Patients with fibromyalgia attending primary care based education seminars and workshops

Purpose

To ascertain patient feedback following their attendance at education seminars “Understanding Fibromyalgia”, “The role of medications in the management of Fibromyalgia” and a 'Moving forwards workshop' for people with a diagnosis of Fibromyalgia Syndrome (FMS). This is a change from usual practice where patients were seen in specialist secondary care by a member of the medical team. Education and exercise are now prioritised as first-line interventions.

Approach

Data collected consisted of self-reported quantitative visual analogue scales rating their overall satisfaction (n= 159) and qualitative reports of patient experiences. Semi-structured interviews (n=12) were conducted by telephone. Patients were asked 4 questions:

  1. How useful was the pre seminar information?
  2. Did extra topics need to be included in the seminars?
  3. How were they referred to the FMS service?
  4. What involvement/relationship do they have with their GP for your FMS pathway?

Five qualitative themes emerged from the semi-structured interviews with regard to the patient's relationship with their GP.

Outcomes

Patients (n=159) were asked to rate seminars and workshops on a scale of 1-10 where 10/10 was 'very helpful'. Average ratings for the seminars were “Understanding Fibromyalgia” (8.75/10), “The role of medications in the management of Fibromyalgia” (8.7/10) and the “Moving Forwards with Fibromyalgia” Workshop (8/10). 75% reported that information was useful pre seminar; 56% were satisfied that no extra topics were required.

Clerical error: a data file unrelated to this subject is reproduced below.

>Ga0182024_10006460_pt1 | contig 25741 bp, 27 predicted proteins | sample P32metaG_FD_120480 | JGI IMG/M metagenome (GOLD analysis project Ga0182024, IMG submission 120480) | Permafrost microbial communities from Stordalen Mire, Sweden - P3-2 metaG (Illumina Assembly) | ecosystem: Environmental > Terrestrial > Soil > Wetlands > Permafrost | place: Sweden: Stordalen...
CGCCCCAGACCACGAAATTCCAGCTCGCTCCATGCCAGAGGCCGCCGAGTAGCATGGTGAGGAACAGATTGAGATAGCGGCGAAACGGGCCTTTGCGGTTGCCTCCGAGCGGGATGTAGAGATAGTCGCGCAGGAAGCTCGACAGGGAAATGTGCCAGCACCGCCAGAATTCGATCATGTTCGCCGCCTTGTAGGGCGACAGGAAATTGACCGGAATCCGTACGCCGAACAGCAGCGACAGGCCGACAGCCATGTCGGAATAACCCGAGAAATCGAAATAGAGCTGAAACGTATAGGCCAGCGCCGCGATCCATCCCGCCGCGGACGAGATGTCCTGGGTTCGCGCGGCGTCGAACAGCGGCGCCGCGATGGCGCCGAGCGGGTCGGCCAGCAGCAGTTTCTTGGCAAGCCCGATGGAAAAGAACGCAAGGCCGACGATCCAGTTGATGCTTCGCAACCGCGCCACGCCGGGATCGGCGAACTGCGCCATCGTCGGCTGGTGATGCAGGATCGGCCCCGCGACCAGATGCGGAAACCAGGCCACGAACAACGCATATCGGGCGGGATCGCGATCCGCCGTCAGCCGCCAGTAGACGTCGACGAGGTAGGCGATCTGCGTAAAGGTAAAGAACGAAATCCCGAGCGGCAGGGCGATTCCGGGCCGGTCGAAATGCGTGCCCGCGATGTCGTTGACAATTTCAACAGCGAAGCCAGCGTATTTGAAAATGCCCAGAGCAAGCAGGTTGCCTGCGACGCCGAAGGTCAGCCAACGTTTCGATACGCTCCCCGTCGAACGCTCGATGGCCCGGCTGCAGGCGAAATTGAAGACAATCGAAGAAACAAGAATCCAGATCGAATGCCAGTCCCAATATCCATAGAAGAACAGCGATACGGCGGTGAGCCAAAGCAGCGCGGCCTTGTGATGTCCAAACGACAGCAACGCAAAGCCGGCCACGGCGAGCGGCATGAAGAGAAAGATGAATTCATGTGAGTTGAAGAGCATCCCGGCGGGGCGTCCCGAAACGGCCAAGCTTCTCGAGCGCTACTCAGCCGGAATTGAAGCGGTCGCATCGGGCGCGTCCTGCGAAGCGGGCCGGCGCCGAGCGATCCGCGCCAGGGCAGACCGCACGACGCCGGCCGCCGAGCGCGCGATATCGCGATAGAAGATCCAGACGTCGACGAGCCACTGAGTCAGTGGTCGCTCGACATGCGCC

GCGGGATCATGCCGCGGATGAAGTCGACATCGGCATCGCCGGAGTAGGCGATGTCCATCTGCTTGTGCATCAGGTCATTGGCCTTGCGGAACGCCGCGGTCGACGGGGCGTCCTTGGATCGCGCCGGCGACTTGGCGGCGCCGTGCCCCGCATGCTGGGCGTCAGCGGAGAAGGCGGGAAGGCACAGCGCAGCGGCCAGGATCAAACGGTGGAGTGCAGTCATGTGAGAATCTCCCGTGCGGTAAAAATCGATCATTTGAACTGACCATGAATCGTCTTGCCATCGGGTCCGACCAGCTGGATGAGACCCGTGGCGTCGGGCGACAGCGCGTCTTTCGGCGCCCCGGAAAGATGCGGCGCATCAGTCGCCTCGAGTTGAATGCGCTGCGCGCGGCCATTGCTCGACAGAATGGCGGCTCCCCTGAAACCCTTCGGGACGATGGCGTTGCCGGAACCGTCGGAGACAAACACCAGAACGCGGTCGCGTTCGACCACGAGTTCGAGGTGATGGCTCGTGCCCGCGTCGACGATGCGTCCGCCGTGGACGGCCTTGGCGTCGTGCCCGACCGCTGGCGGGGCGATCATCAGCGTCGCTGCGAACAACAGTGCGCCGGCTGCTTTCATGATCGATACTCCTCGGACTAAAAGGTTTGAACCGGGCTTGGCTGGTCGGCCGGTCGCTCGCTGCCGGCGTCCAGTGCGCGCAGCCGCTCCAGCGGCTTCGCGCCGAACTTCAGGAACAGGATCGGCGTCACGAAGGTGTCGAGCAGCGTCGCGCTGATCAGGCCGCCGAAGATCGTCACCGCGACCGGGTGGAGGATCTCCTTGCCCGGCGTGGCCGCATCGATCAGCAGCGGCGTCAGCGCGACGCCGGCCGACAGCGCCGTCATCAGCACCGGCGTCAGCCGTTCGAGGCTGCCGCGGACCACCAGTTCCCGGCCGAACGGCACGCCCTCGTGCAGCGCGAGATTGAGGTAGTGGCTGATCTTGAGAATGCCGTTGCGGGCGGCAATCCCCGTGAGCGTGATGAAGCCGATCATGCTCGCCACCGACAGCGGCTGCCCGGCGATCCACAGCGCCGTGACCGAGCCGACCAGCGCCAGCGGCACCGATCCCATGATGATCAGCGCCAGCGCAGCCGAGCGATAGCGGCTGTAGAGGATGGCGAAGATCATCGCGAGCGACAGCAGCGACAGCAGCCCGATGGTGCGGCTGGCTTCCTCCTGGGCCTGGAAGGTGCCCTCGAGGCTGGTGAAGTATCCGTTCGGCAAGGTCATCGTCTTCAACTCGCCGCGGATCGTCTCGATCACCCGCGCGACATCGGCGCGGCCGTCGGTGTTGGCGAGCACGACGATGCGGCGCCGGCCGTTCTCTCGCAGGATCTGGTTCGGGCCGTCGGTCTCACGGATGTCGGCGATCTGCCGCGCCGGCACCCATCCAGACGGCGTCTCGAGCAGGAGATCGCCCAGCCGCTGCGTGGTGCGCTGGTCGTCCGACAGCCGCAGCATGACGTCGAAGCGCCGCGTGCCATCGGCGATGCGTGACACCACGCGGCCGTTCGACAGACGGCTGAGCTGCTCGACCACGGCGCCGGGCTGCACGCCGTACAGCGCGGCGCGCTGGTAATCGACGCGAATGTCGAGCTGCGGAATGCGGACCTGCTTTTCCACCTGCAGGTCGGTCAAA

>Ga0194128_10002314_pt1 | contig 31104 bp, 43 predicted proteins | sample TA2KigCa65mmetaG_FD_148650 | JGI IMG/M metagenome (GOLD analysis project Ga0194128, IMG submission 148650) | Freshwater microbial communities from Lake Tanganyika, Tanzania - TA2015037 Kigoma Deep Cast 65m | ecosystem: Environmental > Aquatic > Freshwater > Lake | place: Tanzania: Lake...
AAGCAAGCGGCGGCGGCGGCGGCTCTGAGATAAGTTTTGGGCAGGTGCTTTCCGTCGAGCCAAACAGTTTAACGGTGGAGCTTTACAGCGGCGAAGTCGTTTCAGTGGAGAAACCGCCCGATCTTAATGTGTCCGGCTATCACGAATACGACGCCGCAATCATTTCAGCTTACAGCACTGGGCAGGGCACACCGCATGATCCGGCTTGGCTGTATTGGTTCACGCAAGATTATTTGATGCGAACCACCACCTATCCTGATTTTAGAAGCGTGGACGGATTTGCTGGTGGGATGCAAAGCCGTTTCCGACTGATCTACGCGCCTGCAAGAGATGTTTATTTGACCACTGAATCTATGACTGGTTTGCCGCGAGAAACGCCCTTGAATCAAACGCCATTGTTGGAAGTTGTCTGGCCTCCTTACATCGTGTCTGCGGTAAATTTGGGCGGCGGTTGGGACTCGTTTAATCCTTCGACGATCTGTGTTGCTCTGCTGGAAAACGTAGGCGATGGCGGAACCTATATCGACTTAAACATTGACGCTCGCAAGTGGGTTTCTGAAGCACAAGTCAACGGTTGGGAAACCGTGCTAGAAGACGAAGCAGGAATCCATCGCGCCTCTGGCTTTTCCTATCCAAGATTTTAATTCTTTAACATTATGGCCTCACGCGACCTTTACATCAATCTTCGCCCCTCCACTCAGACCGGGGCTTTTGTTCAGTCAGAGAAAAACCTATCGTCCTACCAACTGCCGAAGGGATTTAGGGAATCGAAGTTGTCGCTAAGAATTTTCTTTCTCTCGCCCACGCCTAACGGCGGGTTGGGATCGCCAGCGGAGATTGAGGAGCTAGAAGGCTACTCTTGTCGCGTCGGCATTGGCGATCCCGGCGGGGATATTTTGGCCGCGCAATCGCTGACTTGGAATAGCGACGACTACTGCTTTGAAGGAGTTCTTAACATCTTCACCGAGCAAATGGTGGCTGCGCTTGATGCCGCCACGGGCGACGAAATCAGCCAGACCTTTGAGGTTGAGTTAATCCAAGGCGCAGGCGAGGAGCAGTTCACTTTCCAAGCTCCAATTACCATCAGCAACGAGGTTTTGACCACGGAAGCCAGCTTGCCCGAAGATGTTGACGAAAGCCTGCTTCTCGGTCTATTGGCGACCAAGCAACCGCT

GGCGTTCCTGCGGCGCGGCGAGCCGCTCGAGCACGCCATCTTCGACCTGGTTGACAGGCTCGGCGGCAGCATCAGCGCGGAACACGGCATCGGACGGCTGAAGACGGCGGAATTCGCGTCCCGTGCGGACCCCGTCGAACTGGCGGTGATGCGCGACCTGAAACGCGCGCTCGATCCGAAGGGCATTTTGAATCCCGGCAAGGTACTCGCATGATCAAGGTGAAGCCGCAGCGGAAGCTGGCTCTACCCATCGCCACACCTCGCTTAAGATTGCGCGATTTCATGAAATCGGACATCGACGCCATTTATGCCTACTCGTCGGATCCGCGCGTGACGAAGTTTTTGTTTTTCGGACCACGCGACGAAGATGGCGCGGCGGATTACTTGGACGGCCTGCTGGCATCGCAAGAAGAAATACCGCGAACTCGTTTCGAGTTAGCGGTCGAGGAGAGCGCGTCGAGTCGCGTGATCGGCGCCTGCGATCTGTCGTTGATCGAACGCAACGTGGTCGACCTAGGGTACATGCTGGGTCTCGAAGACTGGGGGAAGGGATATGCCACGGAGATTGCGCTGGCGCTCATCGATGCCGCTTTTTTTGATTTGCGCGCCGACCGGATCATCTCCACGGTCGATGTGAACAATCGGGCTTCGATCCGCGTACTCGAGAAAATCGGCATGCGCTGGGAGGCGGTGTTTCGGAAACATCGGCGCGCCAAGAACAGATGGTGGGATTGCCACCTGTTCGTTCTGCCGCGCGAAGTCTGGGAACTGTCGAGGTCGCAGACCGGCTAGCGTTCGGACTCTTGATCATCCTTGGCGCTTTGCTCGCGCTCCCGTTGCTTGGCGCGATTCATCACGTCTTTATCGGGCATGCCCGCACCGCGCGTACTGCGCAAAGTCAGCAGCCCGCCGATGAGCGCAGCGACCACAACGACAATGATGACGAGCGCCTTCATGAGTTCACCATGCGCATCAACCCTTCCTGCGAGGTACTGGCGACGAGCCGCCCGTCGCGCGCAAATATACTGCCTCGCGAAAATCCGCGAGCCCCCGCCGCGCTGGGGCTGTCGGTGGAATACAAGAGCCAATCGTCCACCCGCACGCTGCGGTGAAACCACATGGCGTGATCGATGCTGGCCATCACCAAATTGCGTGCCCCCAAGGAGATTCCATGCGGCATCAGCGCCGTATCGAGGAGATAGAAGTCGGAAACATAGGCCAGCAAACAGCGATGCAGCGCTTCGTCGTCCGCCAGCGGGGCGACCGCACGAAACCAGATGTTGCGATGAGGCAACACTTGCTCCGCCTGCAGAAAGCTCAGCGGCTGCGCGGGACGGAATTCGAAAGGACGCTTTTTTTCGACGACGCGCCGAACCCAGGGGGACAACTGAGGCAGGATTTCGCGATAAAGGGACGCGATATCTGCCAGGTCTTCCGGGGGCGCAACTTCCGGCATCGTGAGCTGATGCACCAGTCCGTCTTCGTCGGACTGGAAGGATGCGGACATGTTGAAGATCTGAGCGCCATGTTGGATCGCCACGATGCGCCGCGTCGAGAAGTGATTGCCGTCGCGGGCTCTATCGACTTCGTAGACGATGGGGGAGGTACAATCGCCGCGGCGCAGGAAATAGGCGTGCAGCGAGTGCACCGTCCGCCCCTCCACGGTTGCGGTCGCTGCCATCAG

Referrals were primarily from GPs (45%) and specialist pain team (44%) with 11% from Physiotherapy Outpatient teams. Only 22% reported that they have a positive relationship with their GP. The five qualitative themes that emerged when patients were asked about their GP were:

  1. 'Lack of support from the GP' (24%), 'supportive GP' (10%),
  2. 'Lack of access to the GP' (14%),
  3. 'Lack of continuity to see the same GP' (33%), and
  4. 'lack of awareness of Fibromyalgia Syndrome' (19%).

Patients reported that “The GP did not believe me at first”; “I see 2 GPs who have been really helpful and understanding”; “It is difficult to get access to see your own GP”; “I have to tell different GPs my story multiple times as I see different GPs each time I go to the surgery”; “I learnt more about FM from Google than my GP”.

Cost and savings

Patients are satisfied with the information provided at the education seminars and feel empowered to self-manage their Fibromyalgia condition. However, some patients describe their relationship with their GP as being challenging and frustrating. Future focus groups with patients and GP's are proposed to further validate the qualitative themes.

Implications

Patients with Fibromyalgia have been diverted from usual specialist secondary medical care and are now being offered therapy-based treatment options within community and primary care. Improving the patient's relationship with their GP is a vital component of providing successful primary care.

Fund acknowledgements

This work was not funded.

Additional notes

This work was presented at Physiotherapy UK 2018.